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AI Learns to Predict Human Behavior from Videos

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A team from Columbia University has developed an algorithm to give machines a more intuitive sense of what may happen next after an action. The computer vision algorithm is designed to predict human interactions and body language in video. The researchers said this capability could have applications for assistive technology, autonomous vehicles, and collaborative robots, and that it is the most accurate method to date for predicting video action events up to several minutes in the future.

“Our algorithm is a step toward machines being able to make better predictions about human behavior and thus better coordinate their actions with ours,” said Carl Vondrick, assistant professor of computer science at Columbia, who directed the study. “Our results open a number of possibilities for human-robot collaboration, autonomous vehicles, and assistive technology.”

Previous attempts at predictive machine learning, including those by the team, focused on predicting just one action at a time. The algorithms decide whether to classify the action as a hug, high-five, handshake, or even a nonaction like “ignore.” But when the uncertainty is high, most machine learning models are unable to find commonalities between the possible options.

This approach looks at the longer-range prediction problem from a different angle. After analyzing thousands of hours of movies, sports games, and shows like “The Office,” the system learns to predict hundreds of activities by leveraging higher-level associations between people, animals, and objects.

“Not everything in the future is predictable, said Didac Suris, a Ph.D. student in engineering and co-lead author of the paper. “When a person cannot foresee exactly what will happen, they play it safe and predict at a higher level of abstraction. Our algorithm is the first to learn this capability to reason abstractly about future events.”

The team said it had to revisit questions in mathematics — dating back to the ancient Greeks. In geometry, students learn rules about straight lines, parallel lines, and so on. Machine learning systems typically obey these rules as well, though other geometries have counterintuitive properties such as straight lines that bend, or triangles with a curved line. The team used these unusual geometries to build AI models that organize high-level concepts and predict human behavior in the future.

“Prediction is the basis of human intelligence,” said Aude Oliva, a senior research scientist at MIT and co-director for the MIT-IGM Watson AI Lab; she is an expert in AI and human cognition who is not involved in the study. “Machines make mistakes that humans never would because they lack our ability to reason abstractly. This work is a pivotal step toward bridging this technological gap.”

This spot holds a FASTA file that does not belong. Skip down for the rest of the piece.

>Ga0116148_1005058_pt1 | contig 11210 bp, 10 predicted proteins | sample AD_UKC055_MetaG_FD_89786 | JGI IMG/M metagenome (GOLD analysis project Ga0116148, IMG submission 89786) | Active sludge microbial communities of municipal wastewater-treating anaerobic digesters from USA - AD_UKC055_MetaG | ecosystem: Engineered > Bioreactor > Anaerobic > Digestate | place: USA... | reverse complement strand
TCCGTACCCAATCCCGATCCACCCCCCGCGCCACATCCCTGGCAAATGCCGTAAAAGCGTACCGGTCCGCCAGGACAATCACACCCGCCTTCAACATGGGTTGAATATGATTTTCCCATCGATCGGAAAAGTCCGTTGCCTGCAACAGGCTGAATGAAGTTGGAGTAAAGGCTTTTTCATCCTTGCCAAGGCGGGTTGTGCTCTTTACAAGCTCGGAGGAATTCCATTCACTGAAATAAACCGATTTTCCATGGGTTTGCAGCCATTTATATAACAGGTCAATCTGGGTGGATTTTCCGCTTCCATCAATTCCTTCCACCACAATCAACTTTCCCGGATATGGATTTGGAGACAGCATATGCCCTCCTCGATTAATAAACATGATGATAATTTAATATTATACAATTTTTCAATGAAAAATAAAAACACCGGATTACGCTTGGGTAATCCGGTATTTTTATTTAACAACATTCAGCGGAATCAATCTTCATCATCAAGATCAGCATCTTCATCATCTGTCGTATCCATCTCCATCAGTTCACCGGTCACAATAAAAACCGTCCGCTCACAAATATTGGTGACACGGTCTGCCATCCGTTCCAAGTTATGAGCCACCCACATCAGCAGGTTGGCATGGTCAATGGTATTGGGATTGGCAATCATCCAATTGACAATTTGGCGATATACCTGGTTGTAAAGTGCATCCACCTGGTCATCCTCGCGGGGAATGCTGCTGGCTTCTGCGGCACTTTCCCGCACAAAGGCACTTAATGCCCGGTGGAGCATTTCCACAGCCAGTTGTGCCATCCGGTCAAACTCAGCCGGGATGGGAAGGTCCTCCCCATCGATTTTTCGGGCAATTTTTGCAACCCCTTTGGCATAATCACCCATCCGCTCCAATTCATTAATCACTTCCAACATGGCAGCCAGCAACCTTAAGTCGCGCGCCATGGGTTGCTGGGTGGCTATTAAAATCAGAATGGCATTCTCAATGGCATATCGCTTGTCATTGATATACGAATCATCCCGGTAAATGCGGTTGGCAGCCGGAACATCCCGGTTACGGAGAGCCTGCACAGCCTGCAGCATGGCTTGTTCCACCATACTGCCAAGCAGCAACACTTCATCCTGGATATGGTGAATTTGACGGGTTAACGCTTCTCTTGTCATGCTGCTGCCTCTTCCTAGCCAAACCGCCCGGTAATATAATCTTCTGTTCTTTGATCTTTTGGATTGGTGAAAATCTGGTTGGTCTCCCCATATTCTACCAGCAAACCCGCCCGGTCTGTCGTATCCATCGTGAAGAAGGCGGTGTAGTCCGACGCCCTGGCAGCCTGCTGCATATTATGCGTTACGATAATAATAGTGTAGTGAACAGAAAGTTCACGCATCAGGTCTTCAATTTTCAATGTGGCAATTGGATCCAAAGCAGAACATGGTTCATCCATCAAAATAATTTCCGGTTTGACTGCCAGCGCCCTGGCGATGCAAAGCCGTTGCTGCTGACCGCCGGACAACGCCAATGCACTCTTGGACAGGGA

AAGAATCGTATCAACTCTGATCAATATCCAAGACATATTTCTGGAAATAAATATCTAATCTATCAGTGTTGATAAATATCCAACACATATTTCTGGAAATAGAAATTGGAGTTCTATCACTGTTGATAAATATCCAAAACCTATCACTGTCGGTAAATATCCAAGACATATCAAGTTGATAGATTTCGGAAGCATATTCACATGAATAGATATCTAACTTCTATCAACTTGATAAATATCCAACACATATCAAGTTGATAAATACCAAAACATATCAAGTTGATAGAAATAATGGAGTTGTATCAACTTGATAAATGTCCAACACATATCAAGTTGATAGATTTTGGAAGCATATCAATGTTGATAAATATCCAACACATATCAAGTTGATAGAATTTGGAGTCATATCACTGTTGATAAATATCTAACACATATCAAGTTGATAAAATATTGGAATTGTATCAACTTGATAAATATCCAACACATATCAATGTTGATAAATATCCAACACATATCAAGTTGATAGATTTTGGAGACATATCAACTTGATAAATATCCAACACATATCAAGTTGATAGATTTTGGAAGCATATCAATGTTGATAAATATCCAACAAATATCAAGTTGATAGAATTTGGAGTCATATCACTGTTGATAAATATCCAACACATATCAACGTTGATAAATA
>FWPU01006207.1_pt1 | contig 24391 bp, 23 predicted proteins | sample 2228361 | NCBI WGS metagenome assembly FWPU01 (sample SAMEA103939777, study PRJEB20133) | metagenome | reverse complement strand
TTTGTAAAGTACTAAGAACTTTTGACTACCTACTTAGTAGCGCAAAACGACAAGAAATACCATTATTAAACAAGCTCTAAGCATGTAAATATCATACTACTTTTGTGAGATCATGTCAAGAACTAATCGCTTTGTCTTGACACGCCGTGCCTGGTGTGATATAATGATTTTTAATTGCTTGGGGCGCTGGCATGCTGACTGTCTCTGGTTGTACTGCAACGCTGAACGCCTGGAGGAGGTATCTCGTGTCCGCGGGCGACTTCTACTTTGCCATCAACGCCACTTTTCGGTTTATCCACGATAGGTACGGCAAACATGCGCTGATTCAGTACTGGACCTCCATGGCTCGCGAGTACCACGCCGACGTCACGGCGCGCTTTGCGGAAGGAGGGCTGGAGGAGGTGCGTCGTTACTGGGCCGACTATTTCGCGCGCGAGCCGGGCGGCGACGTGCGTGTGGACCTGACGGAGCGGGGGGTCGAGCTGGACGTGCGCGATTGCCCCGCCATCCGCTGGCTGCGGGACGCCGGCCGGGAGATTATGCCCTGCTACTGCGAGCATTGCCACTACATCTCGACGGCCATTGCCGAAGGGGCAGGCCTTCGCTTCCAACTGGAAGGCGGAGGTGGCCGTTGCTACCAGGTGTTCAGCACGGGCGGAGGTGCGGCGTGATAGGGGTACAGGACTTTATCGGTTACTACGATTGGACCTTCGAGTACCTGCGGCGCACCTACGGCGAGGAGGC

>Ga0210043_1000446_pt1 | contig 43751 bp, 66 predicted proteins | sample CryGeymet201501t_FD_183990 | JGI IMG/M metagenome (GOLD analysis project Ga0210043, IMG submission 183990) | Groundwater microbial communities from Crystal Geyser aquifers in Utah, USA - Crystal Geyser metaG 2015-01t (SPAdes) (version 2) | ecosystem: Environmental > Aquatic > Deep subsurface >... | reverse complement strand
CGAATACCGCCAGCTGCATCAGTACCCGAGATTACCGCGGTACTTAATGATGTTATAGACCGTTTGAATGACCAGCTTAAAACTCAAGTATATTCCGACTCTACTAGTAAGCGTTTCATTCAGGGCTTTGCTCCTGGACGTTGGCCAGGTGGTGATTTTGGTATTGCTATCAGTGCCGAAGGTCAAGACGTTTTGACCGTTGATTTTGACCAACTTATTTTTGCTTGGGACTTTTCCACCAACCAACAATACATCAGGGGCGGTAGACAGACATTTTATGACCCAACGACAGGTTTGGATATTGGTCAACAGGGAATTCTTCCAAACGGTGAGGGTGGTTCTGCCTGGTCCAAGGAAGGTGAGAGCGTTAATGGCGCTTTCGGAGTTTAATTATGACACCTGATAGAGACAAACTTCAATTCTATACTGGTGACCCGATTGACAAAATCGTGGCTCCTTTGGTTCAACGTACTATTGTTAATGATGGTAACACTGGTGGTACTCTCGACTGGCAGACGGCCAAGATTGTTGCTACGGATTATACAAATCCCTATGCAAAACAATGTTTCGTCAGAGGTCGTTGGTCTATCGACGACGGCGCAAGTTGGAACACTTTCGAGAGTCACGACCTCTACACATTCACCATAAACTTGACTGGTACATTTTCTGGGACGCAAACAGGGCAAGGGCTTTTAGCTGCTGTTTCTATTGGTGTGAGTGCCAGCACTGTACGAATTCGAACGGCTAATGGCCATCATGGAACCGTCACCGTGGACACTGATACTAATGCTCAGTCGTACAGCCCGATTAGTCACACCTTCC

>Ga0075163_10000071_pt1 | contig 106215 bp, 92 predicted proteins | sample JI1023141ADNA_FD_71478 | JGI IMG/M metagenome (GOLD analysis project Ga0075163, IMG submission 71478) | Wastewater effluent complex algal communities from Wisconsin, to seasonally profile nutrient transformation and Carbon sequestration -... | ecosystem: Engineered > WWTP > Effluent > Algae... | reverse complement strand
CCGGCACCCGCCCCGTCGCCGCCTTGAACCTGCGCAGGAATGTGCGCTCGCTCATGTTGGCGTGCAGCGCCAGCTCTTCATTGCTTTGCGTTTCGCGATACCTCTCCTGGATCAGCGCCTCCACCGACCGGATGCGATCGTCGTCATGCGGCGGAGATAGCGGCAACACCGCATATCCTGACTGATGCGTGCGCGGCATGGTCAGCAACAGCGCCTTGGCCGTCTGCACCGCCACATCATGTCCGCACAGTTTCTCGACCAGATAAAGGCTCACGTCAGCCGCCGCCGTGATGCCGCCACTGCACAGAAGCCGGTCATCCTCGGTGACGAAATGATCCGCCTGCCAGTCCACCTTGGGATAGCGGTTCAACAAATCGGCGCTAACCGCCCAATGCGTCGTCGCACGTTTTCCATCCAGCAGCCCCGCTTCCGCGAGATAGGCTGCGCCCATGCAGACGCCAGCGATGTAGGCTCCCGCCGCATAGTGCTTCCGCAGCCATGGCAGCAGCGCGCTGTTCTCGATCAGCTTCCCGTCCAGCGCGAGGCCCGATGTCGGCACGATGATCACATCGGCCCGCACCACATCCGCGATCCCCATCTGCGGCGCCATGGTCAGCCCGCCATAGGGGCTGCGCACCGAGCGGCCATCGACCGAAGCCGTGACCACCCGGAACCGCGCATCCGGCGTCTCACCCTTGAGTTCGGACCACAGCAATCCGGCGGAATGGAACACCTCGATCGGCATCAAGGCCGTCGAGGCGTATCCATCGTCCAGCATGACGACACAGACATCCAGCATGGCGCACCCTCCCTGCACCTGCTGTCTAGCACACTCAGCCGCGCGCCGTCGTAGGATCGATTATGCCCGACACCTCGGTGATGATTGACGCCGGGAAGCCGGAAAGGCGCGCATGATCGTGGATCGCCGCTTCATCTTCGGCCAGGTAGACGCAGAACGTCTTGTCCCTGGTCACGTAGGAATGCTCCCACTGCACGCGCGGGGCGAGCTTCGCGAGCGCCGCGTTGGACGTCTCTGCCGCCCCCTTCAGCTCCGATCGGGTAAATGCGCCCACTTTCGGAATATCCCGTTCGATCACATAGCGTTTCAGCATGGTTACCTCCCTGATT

The mathematical framework developed by the researchers enables machines to organize events by how predictable they are in the future. The system categorizes activities on its own, is aware of uncertainty, and provides more specific actions when there is certainty — as opposed to more generic predictions when there is not.

The technique, the researchers said, could move computers closer to being able to interpret a situation and make a nuanced decision, rather than a preprogrammed action, the researchers said. It’s a critical step in building trust between humans and computers. “If machines can understand and anticipate our behaviors, computers will be able to seamlessly assist people in daily activity,” said Ruoshi Liu, a Ph.D. student in engineering at Columbia and co-lead author of the paper.

Though the new algorithm is able make more accurate predictions on benchmark tasks than previous methods, the next steps are to verify that it works outside the lab, Vondrick said. If the system can work in diverse settings, it could open possibilities to deploy machines and robots to improve safety, health, and security, the researchers said. The group intends to continue improving the algorithm’s performance with larger data sets and computers, and other forms of geometry.

The study was presented at the Conference on Computer Vision and Pattern Recognition, June 24, 2021 (
Jun 2021
A precisely defined series of steps that describes how a computer performs a task.
machine vision
Interpretation of an image of an object or scene through the use of optical noncontact sensing mechanisms for the purpose of obtaining information and/or controlling machines or processes.
artificial intelligence
The ability of a machine to perform certain complex functions normally associated with human intelligence, such as judgment, pattern recognition, understanding, learning, planning and problem solving.
Research & Technologycomputer visionpredictionrobotsmachine learninganticipateColumbia UniversityColumbia University School of Engineering and Applied Sciencealgorithmmachine visionAmericasAIartificial intelligence

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